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I'm using the TSL235 (http://www.ti.com/lit/ds/symlink/tsl235.pdf) light-to-frequency converter and the Raspberry Pi. The output of the sensor is a square wave (50% duty cycle) with frequency directly proportional to light intensity.

So I need to know (in a python script) which frequency gets to the Input GPIO-Pin of the Raspberry Pi.

I only found a tutorial (http://playground.arduino.cc/Main/TSL235R) which shows a C-code, but I do not understand C... I'm only working with python

Reading a GPIO Input isn't that hard so far:

#!/usr/bin/python
import RPi.GPIO as GPIO

GPIO.setmode(GPIO.BCM)
GPIO.setup(25, GPIO.IN)

impuls_count = 0
# Do next lines for i.e. 1000ms:
GPIO.wait_for_edge(25, GPIO.FALLING)
impuls_count = impuls_count + 1

I think I have to count the signals in a time intervall. But how?

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  • Well what does the documentation say? (link?) This will be heavily downvoted/flamed/closed as a 'Give me teh codez'-type question. Or if it's about specifics of interfacing with the hardware, it's offtopic on SO and should be migrated. Can you at least show us your attempt at code to read a signal from the Input GPIO-pin? Link to any relevant doc or tutorials.
    – smci
    Apr 20, 2014 at 20:12
  • No I don't want the complete code. But I do not know how to get a frequency "technically" in a python script. Apr 20, 2014 at 20:17
  • Then either a) show us your attempt at code to read a signal from the Input GPIO-pin b) Link to any relevant doc or tutorials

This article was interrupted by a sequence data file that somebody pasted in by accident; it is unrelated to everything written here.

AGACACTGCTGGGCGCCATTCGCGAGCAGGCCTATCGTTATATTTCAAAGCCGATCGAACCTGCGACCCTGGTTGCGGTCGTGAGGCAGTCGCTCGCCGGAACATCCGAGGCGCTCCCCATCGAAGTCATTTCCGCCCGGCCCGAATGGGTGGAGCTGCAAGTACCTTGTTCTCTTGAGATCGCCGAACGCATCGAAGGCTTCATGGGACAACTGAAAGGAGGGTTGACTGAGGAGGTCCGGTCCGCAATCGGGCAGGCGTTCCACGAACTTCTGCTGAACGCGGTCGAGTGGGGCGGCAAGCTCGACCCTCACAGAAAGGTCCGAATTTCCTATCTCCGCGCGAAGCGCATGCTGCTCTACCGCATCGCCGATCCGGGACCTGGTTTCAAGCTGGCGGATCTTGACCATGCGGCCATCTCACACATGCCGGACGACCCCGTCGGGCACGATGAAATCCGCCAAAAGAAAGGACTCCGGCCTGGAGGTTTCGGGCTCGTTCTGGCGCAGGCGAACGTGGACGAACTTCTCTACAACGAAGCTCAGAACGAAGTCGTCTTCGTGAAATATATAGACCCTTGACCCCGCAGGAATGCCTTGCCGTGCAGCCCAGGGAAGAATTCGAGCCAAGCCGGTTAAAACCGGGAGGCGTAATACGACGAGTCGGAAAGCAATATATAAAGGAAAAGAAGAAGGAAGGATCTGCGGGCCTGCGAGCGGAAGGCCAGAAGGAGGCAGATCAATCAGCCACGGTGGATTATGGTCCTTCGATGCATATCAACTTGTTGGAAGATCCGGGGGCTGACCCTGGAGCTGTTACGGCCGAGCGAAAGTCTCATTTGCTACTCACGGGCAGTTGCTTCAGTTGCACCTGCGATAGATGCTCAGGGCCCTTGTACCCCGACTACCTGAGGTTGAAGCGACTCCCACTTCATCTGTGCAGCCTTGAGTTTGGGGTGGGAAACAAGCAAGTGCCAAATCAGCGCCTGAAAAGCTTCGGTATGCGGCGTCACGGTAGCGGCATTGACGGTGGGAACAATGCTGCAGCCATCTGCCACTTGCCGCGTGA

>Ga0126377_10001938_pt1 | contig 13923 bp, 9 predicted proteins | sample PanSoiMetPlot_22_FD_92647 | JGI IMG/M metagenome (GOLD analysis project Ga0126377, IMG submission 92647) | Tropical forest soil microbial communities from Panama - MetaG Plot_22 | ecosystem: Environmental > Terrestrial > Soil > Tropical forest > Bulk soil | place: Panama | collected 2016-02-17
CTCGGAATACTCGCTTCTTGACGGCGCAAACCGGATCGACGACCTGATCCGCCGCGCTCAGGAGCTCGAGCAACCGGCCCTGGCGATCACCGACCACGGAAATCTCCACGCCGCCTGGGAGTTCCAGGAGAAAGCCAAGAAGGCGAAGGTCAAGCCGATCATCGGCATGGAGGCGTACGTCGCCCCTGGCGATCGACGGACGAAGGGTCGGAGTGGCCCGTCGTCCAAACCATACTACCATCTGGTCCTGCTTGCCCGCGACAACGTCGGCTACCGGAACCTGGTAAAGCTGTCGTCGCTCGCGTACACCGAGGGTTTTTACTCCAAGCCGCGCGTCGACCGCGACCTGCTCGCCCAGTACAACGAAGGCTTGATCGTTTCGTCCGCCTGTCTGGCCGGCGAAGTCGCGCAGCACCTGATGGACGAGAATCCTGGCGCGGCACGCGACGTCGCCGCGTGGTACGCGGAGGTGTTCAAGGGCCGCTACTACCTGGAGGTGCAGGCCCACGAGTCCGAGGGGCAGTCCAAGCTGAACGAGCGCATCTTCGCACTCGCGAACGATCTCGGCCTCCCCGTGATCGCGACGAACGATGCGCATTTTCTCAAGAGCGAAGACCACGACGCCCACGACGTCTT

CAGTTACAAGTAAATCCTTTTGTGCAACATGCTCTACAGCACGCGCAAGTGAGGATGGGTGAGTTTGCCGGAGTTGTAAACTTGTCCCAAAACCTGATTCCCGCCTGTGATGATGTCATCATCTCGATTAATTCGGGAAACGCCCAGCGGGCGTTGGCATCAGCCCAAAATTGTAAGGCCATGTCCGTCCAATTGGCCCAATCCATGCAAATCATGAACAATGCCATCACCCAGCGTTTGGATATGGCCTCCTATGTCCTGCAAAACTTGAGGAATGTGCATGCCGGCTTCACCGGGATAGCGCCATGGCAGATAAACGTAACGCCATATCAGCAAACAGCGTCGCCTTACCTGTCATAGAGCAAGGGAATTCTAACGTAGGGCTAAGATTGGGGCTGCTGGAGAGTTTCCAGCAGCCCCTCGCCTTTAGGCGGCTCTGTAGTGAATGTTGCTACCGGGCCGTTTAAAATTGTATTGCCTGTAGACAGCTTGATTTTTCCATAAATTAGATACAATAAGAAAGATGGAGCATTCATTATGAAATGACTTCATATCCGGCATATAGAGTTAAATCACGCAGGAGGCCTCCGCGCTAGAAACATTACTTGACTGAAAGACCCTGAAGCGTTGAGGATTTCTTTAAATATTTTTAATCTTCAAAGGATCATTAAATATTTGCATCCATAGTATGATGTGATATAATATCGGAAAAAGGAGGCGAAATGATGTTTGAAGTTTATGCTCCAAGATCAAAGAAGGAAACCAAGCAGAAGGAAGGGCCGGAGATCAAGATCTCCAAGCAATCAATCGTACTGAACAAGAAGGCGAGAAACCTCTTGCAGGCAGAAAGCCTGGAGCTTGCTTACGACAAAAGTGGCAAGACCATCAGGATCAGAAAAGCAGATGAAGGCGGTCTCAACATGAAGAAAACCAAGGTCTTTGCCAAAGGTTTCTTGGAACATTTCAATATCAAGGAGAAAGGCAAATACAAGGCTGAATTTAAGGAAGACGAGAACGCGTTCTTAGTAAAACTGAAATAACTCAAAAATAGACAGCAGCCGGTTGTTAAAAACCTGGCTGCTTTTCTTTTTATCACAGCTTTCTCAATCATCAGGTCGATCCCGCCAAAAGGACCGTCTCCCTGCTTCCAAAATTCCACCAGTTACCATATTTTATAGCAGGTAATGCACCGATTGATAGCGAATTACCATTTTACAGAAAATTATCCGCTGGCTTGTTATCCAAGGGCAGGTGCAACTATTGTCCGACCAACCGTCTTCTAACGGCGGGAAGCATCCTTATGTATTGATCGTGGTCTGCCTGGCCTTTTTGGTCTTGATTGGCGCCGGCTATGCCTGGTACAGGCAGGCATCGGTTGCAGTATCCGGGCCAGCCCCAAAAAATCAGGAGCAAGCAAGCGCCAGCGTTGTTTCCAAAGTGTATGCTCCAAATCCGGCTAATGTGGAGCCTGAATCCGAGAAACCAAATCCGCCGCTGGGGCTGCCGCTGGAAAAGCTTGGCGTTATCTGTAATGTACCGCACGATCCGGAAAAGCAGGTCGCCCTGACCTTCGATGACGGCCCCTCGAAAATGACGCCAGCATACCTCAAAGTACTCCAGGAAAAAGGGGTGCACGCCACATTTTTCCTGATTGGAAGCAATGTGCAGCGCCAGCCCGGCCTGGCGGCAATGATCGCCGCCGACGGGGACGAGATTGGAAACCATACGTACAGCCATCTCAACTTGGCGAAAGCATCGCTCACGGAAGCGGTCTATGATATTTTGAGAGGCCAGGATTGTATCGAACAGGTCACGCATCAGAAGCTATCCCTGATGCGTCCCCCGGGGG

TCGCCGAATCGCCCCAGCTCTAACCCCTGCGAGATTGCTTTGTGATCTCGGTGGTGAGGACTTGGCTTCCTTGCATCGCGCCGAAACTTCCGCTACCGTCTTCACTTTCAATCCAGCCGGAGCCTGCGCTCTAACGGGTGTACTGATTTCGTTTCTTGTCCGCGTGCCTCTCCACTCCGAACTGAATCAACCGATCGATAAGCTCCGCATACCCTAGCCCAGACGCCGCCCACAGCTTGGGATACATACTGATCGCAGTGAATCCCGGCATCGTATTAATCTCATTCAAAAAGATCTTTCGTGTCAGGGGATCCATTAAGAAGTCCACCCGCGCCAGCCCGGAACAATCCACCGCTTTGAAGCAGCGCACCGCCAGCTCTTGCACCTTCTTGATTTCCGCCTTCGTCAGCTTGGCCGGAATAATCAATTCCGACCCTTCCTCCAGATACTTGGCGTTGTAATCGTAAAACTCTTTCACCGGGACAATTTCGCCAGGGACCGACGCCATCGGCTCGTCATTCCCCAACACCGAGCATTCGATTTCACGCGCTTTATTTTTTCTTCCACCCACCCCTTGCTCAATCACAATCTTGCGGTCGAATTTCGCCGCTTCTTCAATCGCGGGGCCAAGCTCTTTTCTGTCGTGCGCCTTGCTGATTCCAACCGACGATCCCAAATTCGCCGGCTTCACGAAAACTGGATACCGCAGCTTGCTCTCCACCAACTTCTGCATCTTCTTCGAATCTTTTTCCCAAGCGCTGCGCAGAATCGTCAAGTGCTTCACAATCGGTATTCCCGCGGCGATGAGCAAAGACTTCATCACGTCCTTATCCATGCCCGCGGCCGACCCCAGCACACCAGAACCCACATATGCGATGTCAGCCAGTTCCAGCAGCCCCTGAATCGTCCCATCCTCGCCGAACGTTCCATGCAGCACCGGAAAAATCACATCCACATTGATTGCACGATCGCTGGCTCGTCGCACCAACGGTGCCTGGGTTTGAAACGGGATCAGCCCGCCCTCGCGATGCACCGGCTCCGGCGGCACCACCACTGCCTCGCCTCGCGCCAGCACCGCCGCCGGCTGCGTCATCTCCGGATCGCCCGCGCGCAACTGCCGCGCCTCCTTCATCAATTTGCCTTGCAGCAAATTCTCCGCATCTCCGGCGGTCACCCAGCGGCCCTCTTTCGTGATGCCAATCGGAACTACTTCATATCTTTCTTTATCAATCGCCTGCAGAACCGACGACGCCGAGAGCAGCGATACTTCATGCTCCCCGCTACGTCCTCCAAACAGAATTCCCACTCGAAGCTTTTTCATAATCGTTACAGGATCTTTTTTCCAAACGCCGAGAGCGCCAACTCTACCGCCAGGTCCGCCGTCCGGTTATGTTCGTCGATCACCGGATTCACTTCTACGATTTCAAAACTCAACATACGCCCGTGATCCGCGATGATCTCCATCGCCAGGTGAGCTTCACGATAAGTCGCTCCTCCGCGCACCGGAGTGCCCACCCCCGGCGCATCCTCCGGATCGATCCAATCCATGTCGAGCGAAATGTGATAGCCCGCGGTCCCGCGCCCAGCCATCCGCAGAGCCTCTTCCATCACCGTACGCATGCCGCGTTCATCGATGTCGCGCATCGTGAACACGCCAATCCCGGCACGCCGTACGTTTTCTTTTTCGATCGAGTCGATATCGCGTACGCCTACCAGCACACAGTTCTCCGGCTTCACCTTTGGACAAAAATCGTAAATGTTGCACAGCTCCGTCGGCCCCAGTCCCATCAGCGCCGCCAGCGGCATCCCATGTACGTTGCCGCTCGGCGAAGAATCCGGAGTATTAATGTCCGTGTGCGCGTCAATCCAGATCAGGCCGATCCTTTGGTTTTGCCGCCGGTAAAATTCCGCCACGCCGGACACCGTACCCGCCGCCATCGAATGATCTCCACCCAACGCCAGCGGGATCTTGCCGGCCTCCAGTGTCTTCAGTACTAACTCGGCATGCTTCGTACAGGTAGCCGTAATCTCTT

– smci
    Apr 20, 2014 at 20:18
  • See also stackoverflow.com/questions/22641694/…
    – smci
    Apr 20, 2014 at 20:21
  • I updated the post with my simple code for a GPIO Input and a link to the only tutorial I found. Apr 20, 2014 at 20:54

1 Answer 1

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Use the time module. It has a clock function that is sensitive to 1 microsecond (1 MHz). Looking at your sensor's datasheet, it only goes up to 500 kHz, that should be sufficient resolution to get accurate frequency measurements at high light intensity.

Just calculate an average frequency of a set of input cycles.

import time

NUM_CYCLES = 10
start = time.time()
for impulse_count in range(NUM_CYCLES):
    GPIO.wait_for_edge(25, GPIO.FALLING)
duration = time.time() - start      #seconds to run for loop
frequency = NUM_CYCLES / duration   #in Hz
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  • Great! Does it make a difference using FALLING or RISING? And do I have to set 'pull_up_down=GPIO.PUD_UP'? Apr 21, 2014 at 5:49
  • Which edge shouldn't matter, but you should try each to see if you prefer the result of one to the other. As per the schematic on page 5 of the sensor data sheet, it looks like the default value of pull_up_down=GPIO.PUD_OFF should be fine, as the sensor is designed to interface directly with a microcontroller I/O pin.
    – mtadd
    Apr 21, 2014 at 6:07
  • Thank you very much for your great help! Apr 21, 2014 at 6:08
  • for what does impulse_count stand? I think it is not needed.
    – Micha93
    Aug 6, 2020 at 13:28

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